The amendments will affect certain individuals’ access to a social security payment which they are currently receiving and as such the measure engages the right to social security. The receipt of social security is an important resource to enable students to complete their education and, accordingly, the measure also engages the right to education.

27

The Human Rights Committee assessed the requirements for Youth Allowance (student) or Austudy against articles 9 and 13 of the International Covenant on Economic, Social and Cultural Rights (right to social security and the right to education).28 As the Human Rights Committee considered that the amendments in Schedule 3 to the Bill raise questions about whether preventing multiple courses from being aggregated to enable eligibility for Youth Allowance (student) and Austudy is a justifiable limitation on the right to social security and the right to education it has written to the Minister for Social Services seeking further advice.

Provisions Items 2 and 4 of Schedule 3 to the Bill insert proposed sections 541C and 569AA respectively into the SS Act to provide that the full-time enrolment load for recipients of Youth Allowance and Austudy must be from one course of education only.

Schedules 4 to 9—housekeeping These schedules ‘correct technical errors and clarify intended policy by removing minor ambiguities and anomalies’.29 Further information on these amendments is set out in the Explanatory Memorandum to the Bill.30

27. Parliamentary Joint Committee on Human Rights, Thirty-third report of the 44th Parliament, op. cit., p. 13. 28. International Covenant on Economic, Social and Cultural Rights, done in New York on 16 December 1966, [1976] ATS 5 (entered into force for Australia on 10 March 1976). 29. Explanatory Memorandum, Social Services Legislation Amendment (Miscellaneous Measures) Bill 2015, p. 1. 30. Ibid.

Warning: All viewers of this digest are advised to visit the disclaimer appearing at the end of this document. The disclaimer sets out the status and purpose of the digest. Social Services Legislation Amendment (Miscellaneous Measures) Bill 2015 7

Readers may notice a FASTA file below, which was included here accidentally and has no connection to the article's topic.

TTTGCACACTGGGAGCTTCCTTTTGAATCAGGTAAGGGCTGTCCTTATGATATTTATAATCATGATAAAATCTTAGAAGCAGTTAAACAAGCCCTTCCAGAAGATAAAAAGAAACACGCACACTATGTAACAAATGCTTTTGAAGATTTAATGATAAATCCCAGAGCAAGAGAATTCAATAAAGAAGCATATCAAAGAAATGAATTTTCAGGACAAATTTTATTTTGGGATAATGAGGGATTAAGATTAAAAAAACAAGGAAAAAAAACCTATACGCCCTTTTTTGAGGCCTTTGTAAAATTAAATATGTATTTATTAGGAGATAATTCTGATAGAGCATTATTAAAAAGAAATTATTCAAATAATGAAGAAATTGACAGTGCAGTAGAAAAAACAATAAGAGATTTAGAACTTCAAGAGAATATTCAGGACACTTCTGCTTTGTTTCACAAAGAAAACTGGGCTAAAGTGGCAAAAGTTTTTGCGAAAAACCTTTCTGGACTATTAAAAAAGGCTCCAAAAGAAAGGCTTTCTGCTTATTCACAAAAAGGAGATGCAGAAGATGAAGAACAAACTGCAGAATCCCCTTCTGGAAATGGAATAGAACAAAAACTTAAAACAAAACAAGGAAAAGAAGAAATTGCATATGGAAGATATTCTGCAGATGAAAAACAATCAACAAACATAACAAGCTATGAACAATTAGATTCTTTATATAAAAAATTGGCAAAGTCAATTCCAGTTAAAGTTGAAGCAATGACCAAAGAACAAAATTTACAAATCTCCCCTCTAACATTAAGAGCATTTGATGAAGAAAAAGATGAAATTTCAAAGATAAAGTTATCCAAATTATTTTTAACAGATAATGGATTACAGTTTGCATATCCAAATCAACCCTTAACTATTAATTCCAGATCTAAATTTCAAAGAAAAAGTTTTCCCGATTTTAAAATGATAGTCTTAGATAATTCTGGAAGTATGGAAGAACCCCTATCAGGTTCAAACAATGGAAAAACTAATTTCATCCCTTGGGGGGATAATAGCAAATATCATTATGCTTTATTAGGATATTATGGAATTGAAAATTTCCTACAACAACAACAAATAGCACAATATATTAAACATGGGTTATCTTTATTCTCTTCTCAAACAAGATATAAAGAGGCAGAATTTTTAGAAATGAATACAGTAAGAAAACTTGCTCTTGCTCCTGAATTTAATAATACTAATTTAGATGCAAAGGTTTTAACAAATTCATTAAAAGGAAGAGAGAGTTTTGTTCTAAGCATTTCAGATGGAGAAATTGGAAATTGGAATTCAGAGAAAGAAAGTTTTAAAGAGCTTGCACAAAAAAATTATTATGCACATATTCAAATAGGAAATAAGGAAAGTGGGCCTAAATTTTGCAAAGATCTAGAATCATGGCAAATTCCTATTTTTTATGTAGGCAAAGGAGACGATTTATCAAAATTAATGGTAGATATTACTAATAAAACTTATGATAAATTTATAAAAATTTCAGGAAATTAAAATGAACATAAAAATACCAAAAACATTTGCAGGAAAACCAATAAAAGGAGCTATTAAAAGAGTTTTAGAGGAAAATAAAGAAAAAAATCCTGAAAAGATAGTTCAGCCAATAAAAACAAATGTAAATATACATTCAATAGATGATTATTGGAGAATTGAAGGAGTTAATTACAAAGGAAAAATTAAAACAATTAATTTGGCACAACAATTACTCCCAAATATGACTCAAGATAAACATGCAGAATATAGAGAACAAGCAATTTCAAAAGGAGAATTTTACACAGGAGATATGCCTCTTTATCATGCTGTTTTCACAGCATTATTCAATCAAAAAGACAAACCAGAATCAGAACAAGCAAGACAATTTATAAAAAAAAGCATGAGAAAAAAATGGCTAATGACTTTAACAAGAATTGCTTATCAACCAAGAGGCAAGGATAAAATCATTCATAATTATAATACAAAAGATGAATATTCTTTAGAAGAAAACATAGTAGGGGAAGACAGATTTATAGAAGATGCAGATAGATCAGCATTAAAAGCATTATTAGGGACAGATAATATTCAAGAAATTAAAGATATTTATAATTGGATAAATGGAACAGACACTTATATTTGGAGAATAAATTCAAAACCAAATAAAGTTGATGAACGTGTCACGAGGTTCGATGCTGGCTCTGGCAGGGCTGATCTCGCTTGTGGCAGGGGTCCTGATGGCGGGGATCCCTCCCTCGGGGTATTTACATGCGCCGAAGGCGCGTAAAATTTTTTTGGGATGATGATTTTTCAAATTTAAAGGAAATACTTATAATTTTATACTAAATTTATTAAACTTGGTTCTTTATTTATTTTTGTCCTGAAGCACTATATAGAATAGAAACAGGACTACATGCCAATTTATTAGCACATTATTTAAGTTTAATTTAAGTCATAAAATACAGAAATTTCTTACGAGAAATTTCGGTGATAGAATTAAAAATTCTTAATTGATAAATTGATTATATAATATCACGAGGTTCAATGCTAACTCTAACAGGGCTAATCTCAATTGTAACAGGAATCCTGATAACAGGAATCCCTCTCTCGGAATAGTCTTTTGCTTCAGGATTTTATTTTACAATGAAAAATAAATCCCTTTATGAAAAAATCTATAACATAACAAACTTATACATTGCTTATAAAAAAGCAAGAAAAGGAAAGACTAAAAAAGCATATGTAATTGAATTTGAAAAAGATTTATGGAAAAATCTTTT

© Commonwealth of Australia

Creative Commons

With the exception of the Commonwealth Coat of Arms, and to the extent that copyright subsists in a third party, this publication, its logo and front page design are licensed under a Creative Commons Attribution-NonCommercial-NoDerivs 3.0 Australia licence.

In essence, you are free to copy and communicate this work in its current form for all non-commercial purposes, as long as you attribute the work to the author and abide by the other licence terms. The work cannot be adapted or modified in any way. Content from this publication should be attributed in the following way: Author(s), Title of publication, Series Name and No, Publisher, Date.

To the extent that copyright subsists in third party quotes it remains with the original owner and permission may be required to reuse the material.

Inquiries regarding the licence and any use of the publication are welcome to webmanager@aph.gov.au.

Disclaimer: Bills Digests are prepared to support the work of the Australian Parliament. They are produced under time and resource constraints and aim to be available in time for debate in the Chambers. The views expressed in Bills Digests do not reflect an official position of the Australian Parliamentary Library, nor do they constitute professional legal opinion. Bills Digests reflect the relevant legislation as introduced and do not canvass subsequent amendments or developments. Other sources should be consulted to determine the official status of the Bill.

Any concerns or complaints should be directed to the Parliamentary Librarian. Parliamentary Library staff are available to discuss the contents of publications with Senators and Members and their staff. To access this service, clients may contact the author or the Library’s Central Entry Point for referral.

Members, Senators and Parliamentary staff can obtain further information from the Parliamentary Library on (02) 6277 2500.